Gays and transsexuals have been allowed to join the armed forces since 2005. Prior to this, Thailand inducted all young men except gays and transsexuals, who have been barred from serving under the "mental disorder" exemption of 1954.
Protection based on sexual orientation in lawEdit
There are no laws against gays or lesbians in Thailand. However, there are some Buddhist laws that prohibit openly gay men to enter monkhood. Transsexuals (known as Kathoey) are imbued in Thai culture via television, and cabaret shows, such as the Alcazar Theatre in Pattaya.
Recognition of same-sex couplesEdit
The news of Elton John's civil partnership brought about criticism of the government from the Thai gay community, for the lack of same-sex marriages, civil unions or domestic partnerships. Despite this lack or recognition, many Thai gay and lesbian couples are open about their sexuality in public, especially in urban centres such as Bangkok, and westernized areas such as Phuket and Pattaya.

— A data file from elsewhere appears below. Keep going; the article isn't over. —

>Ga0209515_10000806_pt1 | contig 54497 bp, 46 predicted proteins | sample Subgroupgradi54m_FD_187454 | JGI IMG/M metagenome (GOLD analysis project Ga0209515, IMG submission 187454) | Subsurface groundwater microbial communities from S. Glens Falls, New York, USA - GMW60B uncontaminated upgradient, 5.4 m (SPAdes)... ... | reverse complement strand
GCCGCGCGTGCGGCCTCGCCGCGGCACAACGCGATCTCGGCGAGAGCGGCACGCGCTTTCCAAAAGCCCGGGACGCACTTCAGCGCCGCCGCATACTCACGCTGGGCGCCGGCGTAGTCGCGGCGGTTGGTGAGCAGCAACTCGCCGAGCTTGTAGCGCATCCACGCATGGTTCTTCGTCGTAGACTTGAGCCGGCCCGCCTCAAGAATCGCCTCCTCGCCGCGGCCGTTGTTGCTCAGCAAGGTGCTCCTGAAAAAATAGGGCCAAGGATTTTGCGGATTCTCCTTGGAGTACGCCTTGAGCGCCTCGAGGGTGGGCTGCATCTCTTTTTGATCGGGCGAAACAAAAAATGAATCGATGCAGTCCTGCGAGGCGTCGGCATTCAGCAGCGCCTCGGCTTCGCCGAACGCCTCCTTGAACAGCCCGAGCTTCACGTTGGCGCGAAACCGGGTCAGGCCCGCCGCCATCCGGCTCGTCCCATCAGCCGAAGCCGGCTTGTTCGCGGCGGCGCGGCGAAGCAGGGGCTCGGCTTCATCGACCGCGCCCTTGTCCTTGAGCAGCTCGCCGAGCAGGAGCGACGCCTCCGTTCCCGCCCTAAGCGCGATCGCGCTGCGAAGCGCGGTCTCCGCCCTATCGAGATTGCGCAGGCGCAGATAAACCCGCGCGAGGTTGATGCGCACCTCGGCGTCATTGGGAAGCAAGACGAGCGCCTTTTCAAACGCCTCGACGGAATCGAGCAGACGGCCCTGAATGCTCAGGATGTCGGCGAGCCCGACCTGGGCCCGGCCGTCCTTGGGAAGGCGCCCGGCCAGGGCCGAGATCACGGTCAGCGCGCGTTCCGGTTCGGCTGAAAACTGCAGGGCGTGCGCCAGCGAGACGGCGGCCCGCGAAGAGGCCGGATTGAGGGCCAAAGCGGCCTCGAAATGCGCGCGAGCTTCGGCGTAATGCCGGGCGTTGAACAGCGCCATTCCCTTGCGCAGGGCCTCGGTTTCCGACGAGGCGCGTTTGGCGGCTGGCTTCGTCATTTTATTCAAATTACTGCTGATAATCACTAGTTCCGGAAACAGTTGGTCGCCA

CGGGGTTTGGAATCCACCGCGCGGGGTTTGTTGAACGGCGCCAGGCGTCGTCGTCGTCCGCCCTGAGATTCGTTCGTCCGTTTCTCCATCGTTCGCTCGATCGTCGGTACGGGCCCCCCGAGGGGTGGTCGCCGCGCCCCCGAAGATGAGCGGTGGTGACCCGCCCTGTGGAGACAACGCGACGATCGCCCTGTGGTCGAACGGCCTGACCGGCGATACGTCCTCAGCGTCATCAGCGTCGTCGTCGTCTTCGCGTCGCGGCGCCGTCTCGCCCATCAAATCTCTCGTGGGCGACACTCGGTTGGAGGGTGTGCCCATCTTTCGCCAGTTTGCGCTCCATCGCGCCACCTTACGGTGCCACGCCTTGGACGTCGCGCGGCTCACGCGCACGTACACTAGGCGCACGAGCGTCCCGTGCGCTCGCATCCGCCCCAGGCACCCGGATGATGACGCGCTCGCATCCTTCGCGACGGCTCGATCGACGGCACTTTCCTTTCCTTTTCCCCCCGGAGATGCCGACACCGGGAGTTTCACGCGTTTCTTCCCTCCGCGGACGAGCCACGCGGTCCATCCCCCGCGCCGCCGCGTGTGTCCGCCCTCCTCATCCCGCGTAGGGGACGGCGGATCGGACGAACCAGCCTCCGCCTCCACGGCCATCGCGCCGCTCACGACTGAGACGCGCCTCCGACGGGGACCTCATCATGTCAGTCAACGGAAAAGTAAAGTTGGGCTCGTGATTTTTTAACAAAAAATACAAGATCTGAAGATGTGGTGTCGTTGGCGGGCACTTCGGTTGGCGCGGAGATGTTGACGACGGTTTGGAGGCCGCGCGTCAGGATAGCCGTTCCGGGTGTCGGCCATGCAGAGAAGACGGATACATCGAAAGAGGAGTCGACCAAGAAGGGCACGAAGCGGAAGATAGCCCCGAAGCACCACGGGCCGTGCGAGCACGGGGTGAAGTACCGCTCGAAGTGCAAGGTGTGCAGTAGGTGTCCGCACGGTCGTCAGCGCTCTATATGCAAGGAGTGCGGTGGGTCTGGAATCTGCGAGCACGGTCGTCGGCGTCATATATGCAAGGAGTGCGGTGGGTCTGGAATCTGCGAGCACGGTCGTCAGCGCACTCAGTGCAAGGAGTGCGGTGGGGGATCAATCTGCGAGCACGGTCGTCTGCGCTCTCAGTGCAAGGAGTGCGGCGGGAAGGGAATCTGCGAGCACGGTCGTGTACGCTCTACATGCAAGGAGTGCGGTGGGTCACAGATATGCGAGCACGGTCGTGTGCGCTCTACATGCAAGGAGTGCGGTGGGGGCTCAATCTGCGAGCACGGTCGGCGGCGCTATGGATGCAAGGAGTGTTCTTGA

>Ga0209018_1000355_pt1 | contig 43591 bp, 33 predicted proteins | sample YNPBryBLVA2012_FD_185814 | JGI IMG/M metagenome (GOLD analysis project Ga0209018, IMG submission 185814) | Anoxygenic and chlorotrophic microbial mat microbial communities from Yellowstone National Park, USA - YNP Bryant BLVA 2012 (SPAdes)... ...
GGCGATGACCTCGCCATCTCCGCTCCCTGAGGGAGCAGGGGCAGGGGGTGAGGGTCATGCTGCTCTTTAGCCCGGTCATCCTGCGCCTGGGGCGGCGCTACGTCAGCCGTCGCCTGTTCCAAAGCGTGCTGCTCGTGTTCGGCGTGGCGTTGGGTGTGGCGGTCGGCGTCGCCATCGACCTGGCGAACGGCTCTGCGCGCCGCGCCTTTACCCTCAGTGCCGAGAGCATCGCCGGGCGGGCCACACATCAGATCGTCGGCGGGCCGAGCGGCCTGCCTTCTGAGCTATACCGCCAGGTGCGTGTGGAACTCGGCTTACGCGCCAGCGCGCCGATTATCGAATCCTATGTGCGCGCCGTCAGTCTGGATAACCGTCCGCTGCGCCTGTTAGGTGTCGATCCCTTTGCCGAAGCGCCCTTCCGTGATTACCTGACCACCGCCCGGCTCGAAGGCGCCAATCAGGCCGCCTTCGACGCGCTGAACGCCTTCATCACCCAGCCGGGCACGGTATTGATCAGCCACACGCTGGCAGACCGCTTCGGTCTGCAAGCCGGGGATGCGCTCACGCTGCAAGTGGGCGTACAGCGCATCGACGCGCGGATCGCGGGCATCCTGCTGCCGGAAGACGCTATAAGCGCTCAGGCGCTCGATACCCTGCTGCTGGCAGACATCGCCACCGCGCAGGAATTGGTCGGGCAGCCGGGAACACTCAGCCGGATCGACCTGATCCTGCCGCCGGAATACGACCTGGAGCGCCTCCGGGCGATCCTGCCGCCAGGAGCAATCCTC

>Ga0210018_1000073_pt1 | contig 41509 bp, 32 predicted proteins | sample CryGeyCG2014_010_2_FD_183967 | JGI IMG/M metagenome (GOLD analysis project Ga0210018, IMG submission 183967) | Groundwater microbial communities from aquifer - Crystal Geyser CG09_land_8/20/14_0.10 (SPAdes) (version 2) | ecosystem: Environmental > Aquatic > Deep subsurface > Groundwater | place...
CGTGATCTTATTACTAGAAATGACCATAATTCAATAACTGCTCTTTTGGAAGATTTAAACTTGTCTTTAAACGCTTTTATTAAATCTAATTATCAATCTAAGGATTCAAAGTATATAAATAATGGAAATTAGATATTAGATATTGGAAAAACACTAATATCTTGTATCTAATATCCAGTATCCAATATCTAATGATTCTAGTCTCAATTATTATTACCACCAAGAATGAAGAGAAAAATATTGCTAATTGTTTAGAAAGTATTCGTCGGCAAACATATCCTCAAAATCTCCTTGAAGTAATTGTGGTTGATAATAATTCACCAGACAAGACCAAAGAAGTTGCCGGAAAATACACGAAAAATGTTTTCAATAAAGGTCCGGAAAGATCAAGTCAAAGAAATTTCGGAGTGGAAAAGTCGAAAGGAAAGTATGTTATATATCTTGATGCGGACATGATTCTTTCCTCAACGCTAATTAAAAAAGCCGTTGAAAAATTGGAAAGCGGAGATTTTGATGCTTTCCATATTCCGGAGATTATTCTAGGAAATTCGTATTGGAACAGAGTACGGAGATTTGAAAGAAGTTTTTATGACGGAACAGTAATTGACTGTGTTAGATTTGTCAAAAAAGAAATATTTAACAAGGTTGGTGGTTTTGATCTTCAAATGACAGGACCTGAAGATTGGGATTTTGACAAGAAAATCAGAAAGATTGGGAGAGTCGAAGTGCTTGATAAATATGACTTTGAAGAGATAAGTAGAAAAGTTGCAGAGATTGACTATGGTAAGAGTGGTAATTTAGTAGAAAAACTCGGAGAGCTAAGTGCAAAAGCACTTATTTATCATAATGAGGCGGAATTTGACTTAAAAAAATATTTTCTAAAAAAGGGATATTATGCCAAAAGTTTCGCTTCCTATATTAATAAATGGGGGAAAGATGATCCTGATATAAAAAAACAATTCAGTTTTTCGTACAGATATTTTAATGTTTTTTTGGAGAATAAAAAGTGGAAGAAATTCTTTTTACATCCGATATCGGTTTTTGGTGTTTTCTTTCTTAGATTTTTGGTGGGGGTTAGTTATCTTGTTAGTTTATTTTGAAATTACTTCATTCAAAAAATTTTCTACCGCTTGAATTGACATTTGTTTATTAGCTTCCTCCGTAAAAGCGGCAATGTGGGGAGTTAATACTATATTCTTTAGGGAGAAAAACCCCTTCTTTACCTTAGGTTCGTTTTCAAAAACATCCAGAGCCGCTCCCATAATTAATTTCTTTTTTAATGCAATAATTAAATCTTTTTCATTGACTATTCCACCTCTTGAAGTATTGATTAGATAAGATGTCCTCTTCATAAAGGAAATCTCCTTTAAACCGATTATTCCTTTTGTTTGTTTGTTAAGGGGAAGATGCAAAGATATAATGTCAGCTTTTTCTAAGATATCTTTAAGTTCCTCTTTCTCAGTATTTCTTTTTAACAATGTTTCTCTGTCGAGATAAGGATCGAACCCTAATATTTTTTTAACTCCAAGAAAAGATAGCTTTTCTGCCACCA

Gay life in the countryEdit
Thailand is said to have one of the most free and open gay societies in the world, however 'coming out' in families is not common. The pressure to marry is much less than in Christian-influenced, Confucian, Indian or Islamic societies.
Thailand has annual gay pride events in Bangkok, Pattaya, and Phuket. The health authorities work together with the gay community to promote HIV education and prevention. Gay and transvestite actors also play key roles in Thai movies and soap operas.
Between 2002 and 2007 many lesbian bars and clubs have opened in Bangkok, previously there were only lesbian parties or special events. The recent coup d'ètat has not affected the gay scene at all.